New research has examined the reason behind the rapid retreat of Antarctic sea ice. University of Washington researchers established that the puzzling phenomenon can be explained by simple physics.
In contrast to the North Pole, Antarctic ice bounces between growing and melting. From March to October, Antarctic sea ice grows by six times to become larger than Russia. Then, the ice melts drastically around December when Antarctica experiences daylight around the clock.
Published in “Nature Geoscience,” the study explains that this occurrence is natural. Lead author Lettie Roach, who worked on the study as a postdoctoral researcher, says the situation is quite simple to explain.
“In spite of the puzzling longer-term trends and the large year-to-year variations in Antarctic sea ice, the seasonal cycle is really consistent, always showing this fast retreat relative to slow growth,” said Roach. “Given how complex our climate system is, I was surprised that the rapid seasonal retreat of Antarctic sea ice could be explained with such a simple mechanism.”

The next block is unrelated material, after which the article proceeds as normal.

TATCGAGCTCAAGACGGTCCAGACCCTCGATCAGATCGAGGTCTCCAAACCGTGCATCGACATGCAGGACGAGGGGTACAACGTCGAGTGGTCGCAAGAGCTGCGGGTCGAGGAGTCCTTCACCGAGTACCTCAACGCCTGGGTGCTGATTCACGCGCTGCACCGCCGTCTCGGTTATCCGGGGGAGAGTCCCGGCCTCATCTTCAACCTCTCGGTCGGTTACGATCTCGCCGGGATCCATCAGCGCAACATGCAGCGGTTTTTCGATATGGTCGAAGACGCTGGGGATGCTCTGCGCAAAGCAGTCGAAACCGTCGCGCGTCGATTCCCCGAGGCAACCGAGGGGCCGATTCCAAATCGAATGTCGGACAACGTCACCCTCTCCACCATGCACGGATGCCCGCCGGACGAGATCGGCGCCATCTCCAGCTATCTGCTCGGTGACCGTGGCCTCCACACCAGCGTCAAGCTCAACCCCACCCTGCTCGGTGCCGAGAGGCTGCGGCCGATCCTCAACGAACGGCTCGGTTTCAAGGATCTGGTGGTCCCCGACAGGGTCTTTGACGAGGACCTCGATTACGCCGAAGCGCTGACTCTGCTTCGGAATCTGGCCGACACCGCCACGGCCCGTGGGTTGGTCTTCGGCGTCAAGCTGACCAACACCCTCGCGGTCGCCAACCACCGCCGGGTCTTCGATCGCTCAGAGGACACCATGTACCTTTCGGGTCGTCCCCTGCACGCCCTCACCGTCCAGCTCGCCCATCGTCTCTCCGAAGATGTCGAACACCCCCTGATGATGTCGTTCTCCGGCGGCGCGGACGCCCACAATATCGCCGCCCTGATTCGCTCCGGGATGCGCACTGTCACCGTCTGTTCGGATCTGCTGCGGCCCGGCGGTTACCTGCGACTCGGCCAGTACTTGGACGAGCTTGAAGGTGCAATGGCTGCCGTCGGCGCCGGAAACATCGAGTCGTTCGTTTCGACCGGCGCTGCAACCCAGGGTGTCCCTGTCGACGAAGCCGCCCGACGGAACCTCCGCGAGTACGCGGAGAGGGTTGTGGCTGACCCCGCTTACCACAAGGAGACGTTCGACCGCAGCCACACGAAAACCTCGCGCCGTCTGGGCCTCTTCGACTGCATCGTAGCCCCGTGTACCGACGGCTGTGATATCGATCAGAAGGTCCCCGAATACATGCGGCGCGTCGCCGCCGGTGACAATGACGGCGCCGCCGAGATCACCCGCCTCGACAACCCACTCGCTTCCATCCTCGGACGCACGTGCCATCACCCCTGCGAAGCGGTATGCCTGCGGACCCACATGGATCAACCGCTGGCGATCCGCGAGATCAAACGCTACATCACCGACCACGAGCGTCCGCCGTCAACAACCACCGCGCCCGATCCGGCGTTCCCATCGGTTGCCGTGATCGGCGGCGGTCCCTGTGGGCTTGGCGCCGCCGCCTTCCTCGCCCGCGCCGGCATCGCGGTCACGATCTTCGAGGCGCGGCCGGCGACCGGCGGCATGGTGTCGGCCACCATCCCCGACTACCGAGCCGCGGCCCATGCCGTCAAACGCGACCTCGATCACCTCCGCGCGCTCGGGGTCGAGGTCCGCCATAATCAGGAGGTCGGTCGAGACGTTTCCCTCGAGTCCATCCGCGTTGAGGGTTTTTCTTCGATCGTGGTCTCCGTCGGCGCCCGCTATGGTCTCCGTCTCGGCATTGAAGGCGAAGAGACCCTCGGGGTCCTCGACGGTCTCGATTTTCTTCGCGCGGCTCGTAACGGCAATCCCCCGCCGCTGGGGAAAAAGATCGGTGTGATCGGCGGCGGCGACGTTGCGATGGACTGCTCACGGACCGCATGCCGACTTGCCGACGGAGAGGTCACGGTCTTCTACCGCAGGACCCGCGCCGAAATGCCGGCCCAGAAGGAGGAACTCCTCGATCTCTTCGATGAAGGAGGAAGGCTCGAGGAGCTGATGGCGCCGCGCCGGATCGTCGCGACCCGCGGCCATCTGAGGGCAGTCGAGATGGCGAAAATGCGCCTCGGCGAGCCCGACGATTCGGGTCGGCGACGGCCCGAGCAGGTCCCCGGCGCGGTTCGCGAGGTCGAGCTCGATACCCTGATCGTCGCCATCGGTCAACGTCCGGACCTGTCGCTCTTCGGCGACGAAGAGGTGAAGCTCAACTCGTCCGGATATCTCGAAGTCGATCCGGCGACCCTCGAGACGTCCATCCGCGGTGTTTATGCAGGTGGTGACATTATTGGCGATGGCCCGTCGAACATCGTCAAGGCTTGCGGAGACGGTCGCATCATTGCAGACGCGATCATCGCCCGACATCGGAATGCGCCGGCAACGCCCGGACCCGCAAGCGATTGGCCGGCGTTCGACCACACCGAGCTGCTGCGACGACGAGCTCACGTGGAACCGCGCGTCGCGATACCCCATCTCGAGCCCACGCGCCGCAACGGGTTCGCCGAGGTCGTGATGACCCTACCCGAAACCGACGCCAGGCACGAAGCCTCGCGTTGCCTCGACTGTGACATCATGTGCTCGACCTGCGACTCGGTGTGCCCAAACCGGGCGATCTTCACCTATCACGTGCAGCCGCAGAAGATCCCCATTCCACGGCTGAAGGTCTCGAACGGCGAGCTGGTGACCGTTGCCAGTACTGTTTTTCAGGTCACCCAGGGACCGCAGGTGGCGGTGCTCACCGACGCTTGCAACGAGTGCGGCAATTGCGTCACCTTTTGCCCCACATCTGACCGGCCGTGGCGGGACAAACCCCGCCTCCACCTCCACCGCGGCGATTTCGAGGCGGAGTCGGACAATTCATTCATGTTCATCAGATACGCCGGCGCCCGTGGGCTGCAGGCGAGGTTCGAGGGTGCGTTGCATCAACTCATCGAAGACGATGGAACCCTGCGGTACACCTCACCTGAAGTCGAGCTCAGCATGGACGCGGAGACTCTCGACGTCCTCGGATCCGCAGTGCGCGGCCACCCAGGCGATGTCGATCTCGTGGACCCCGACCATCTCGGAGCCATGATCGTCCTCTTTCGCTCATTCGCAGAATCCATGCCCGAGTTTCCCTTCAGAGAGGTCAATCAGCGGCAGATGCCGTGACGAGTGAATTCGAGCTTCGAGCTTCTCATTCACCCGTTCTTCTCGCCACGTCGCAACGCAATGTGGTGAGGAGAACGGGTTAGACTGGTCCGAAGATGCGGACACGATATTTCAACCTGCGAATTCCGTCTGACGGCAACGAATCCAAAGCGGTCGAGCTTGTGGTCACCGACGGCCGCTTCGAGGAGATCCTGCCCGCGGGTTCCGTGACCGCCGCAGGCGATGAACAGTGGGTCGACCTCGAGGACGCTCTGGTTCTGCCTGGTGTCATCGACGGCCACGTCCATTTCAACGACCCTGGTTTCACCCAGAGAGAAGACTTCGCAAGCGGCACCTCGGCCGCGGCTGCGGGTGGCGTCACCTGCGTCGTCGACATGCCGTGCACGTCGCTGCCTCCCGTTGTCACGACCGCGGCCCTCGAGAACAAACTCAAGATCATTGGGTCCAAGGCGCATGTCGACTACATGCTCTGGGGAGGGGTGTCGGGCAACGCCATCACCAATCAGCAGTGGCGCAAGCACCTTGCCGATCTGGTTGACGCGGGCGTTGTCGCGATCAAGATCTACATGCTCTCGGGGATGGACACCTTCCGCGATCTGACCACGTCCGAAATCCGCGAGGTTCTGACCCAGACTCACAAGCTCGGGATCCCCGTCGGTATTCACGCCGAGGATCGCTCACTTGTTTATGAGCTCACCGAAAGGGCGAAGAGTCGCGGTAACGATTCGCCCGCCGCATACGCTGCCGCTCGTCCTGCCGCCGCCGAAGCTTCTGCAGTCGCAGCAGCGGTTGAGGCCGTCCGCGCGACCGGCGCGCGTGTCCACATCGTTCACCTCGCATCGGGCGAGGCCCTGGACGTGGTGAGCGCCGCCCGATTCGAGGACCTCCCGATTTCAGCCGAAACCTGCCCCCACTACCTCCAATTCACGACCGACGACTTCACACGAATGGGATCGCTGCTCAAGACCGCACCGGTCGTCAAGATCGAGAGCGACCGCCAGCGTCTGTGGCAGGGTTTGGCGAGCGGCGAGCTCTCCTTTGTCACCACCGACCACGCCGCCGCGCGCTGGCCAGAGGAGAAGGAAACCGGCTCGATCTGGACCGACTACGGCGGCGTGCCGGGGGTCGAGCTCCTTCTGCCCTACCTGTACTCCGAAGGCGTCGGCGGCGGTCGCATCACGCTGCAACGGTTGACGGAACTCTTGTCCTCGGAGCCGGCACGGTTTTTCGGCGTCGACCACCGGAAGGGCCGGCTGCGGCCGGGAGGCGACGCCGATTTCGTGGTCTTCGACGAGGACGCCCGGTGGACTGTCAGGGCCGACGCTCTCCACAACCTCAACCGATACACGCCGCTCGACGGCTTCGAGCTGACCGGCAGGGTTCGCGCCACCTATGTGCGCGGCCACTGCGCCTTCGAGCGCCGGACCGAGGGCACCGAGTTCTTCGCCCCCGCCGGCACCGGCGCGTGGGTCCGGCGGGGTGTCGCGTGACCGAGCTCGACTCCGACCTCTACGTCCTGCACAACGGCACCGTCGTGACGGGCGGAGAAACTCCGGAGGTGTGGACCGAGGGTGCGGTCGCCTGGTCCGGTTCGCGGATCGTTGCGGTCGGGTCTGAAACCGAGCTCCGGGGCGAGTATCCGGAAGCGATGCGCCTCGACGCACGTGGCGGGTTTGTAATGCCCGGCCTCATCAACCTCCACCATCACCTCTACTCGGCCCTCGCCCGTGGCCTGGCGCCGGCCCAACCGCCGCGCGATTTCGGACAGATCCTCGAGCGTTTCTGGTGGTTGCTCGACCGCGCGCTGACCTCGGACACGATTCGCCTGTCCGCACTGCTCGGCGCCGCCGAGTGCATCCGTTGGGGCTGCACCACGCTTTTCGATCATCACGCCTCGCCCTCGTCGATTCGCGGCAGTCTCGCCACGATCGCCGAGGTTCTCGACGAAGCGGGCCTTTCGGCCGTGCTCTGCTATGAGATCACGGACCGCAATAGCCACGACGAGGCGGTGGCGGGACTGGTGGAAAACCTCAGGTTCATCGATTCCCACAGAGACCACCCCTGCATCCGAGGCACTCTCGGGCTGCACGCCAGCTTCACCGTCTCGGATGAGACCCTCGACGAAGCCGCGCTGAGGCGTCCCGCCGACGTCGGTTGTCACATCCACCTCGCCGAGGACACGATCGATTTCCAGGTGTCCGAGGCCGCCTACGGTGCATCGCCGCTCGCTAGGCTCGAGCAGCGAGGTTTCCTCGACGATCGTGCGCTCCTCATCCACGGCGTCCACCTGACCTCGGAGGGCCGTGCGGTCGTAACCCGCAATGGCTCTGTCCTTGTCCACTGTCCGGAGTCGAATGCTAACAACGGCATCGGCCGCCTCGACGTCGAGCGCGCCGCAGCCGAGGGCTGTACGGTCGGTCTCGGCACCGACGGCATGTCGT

Previous studies explored the possibility of wind patterns causing the irregular seasonal sea ice cycle. The new research shows that Antarctic sea ice simply melts faster in midsummer with more sunlight. Researchers used global climate models and built a physics-based model to help prove that seasonal solar radiation patterns facilitate the quick melting of Antarctica ice.
“I think because we usually expect Antarctic sea ice to be puzzling, previous studies assumed that the rapid seasonal retreat of Antarctic sea ice was also unexpected — in contrast to the Arctic, where the seasons of ice advance and retreat are more similar,” Roach said.
Roach says that the Antarctic sea does not follow a similar pattern to the Arctic sea. The researchers are exploring the reason why the two polar points behave differently.
“Our results show that the seasonal cycle in Antarctic sea ice can be explained using very simple physics. In terms of the seasonal cycle, Antarctic sea ice is behaving as we should expect, and it is the Arctic seasonal cycle that is more mysterious,” Roach added.
Lead image via Pixabay